• Perhaps the most interesting situation to watch is how the Nationals will handle an innings-limit for Strasburg, especially if the team is still in the race late into the summer. The current plan calls to cut him off around 160 innings, similar to how Zimmermann was handled last season in his first full year back from Tommy John surgery. For what it’s worth, Zimmermann made his final start last year on August 28.

How are they gonna do?

This is easily the best team the Nationals have fielded since moving to D.C., so anything less than a .500 season would be a surprise. I think they’ll hang around long enough to make things interesting, but I doubt they’ll score enough runs to secure one of the wild cards. Still, this season figures to be an enticing sneak preview for 2013 and beyond.

Report: Cardinals are scouting Cuban outfielder Luis Robert

ST. LOUIS, MO - APRIL 25: Baseballs sit in the St. Louis Cardinals dugout prior to a game between the Pittsburgh Pirates and the St. Louis Cardinals at Busch Stadium on April 25, 2014 in St. Louis, Missouri. (Photo by David Welker/Getty Images)
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According to Derrick Goold of the St. Louis Post-Dispatch, the Cardinals are keeping an eye on outfield prospect Luis Robert. The 19-year-old left his native Cuba last November and is expected to command interest from multiple MLB teams as he approaches free agency. Goold adds that the Cardinals sent scouts to evaluate Robert’s workouts in the Dominican Republic as recently as last week.

There’s still a good chance that the club won’t get a shot at signing him; as Craig mentioned last month, it seems likely that Major League Baseball won’t declare Robert a free agent until after June 15. By July 2, the new Collective Bargaining Agreement’s policies on international bonuses will go into effect, handcuffing teams with the maximum penalty for bonuses to a $300,000 signing figure for any available international prospect. It’s designed to effectively take away those teams’ abilities to sign additional international talent, and the Cardinals have already spent a reported $9.35 million in bonuses on Venezuelan outfielder Victor Garcia, Cuban outfielders Jonatan Machado and Randy Arozarena and Cuban right-hander Johan Oviedo.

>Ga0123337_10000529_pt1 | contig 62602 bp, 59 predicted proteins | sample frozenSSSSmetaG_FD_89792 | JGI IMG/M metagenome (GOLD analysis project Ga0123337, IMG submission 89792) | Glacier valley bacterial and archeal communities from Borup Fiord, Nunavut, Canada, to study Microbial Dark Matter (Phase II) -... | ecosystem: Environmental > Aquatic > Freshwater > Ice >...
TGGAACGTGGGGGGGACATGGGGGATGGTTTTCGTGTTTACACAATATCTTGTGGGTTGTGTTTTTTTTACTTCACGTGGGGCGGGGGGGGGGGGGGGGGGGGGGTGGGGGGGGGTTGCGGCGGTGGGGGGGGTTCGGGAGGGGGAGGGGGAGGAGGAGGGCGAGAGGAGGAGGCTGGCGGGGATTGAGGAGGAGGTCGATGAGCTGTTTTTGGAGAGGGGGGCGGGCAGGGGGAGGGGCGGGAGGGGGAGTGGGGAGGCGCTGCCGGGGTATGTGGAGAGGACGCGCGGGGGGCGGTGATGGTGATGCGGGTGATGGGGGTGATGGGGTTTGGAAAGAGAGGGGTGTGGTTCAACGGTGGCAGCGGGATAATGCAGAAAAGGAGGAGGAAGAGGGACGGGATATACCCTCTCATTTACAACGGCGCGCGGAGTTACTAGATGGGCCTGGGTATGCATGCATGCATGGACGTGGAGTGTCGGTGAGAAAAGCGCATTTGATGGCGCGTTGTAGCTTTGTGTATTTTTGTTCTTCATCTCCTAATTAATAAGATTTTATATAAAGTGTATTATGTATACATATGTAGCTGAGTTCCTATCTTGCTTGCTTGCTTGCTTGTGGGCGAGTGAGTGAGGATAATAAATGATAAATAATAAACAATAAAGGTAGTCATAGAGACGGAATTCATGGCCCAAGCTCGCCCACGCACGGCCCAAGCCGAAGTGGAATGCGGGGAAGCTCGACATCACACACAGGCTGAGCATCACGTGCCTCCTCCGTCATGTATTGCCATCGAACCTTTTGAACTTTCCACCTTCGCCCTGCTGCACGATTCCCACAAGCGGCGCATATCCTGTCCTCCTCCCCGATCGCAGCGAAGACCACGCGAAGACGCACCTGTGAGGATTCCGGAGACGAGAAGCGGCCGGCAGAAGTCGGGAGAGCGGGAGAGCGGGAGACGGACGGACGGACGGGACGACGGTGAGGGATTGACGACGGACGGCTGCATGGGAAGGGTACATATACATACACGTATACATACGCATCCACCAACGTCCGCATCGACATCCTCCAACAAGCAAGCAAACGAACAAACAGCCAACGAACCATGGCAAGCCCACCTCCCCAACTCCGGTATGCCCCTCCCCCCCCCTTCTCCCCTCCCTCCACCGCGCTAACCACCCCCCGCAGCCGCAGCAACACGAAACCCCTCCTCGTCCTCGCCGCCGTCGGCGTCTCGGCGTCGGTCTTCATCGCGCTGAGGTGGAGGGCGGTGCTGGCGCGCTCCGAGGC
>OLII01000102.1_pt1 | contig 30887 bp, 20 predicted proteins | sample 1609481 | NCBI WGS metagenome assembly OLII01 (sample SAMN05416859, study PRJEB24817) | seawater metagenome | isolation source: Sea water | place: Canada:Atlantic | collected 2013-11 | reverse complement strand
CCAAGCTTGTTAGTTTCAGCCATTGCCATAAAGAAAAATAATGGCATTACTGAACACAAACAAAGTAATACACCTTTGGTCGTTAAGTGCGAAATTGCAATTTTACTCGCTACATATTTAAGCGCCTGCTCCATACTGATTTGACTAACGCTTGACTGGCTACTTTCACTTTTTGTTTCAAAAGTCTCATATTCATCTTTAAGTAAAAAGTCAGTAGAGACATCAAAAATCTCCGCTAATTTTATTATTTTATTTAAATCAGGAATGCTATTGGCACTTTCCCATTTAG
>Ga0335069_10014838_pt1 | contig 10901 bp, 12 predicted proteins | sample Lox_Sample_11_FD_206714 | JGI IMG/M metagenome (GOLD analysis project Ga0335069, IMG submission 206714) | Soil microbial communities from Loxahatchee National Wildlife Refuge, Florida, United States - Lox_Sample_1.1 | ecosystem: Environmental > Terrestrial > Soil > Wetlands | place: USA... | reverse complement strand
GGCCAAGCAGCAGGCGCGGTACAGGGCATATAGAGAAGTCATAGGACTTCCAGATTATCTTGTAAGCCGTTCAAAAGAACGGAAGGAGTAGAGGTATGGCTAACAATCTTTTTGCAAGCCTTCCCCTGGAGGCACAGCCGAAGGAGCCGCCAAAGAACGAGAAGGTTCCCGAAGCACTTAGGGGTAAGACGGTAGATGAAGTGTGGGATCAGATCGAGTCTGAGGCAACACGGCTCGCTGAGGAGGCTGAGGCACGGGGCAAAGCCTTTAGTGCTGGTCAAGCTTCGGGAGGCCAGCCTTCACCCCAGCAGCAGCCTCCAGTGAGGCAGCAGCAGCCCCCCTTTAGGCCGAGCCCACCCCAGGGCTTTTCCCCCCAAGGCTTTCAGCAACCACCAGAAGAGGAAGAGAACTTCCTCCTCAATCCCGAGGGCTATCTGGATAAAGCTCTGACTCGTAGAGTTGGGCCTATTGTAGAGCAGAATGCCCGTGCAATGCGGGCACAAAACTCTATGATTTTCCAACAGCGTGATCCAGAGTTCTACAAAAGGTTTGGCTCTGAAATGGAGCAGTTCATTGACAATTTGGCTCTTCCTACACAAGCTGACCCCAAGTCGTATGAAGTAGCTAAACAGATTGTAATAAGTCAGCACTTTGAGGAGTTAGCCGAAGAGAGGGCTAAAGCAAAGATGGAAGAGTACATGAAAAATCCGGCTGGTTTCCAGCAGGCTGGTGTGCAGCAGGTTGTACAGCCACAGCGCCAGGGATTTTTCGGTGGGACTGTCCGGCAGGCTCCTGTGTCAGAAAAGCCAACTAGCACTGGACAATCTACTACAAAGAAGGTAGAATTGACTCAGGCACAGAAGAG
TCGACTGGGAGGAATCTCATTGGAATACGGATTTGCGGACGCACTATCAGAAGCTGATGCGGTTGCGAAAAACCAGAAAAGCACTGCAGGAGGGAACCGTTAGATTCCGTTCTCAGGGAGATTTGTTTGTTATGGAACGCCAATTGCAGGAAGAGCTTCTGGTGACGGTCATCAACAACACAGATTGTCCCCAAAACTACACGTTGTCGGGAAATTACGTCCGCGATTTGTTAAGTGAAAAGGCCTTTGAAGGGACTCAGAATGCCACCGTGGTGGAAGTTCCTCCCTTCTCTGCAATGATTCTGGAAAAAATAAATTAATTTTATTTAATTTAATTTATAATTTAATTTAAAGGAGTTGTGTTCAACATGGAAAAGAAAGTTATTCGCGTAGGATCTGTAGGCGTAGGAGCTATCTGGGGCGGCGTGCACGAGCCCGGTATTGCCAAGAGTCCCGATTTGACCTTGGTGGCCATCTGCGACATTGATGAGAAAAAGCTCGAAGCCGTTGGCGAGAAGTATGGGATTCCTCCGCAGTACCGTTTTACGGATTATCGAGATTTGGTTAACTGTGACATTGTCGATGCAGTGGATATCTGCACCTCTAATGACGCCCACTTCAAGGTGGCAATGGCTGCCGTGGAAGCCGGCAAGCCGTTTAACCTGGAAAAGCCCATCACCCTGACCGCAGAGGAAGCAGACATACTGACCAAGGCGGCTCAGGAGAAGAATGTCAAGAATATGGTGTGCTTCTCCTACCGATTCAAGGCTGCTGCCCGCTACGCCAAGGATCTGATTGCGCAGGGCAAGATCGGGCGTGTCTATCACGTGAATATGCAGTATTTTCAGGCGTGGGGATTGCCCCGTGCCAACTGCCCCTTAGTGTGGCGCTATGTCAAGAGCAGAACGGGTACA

Until the cutoff in mid-June, the Cardinals are likely to continue actively scouting other international talent, including Robert. MLB.com’s Jesse Sanchez quotes an anonymous National League scouting director who describes Robert as the No. 2 talent behind Japanese wunderkind Shohei Otani. The 19-year-old hit .286/.319/.397 with a .716 OPS during a 16-game run in the Canadian-American League in 2016, following up an impressive three-year tenure with the Ciego de Avila in the Cuban National Series from 2013-2015.

Cubs extend Pedro Strop through 2018

CLEVELAND, OH - OCTOBER 25:  Pedro Strop #46 of the Chicago Cubs reacts during the sixth inning against the Cleveland Indians in Game One of the 2016 World Series at Progressive Field on October 25, 2016 in Cleveland, Ohio.  (Photo by Elsa/Getty Images)
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ESPN’s Jesse Rogers reported over the weekend that the Cubs and reliever Pedro Strop agreed to a contract extension. He’ll remain with the Cubs through 2018 and the new deal includes a club option for the 2019 season as well. Per Mark Gonzales of the Chicago Tribune, Strop will earn $5.85 million in 2018 and the club option is worth $6.25 million with a $500,000 buyout. The two sides already avoided arbitration earlier this month, agreeing on a $5.5 million salary for the 2017 season.

Strop, 31, has been a very reliable reliever for the Cubs over the last three years. He has a combined 2.65 ERA with 212 strikeouts and 69 walks over 176 1/3 innings in that span of time.

The Cubs replaced Aroldis Chapman with Wade Davis, so Strop and Hector Rondon will be bridging the gap to Davis this coming season.

Strop joined the Cubs along with Jake Arrieta in the July 2013 trade that sent Steve Clevenger and Scott Feldman to the Orioles. That trade panned out well for the Cubs.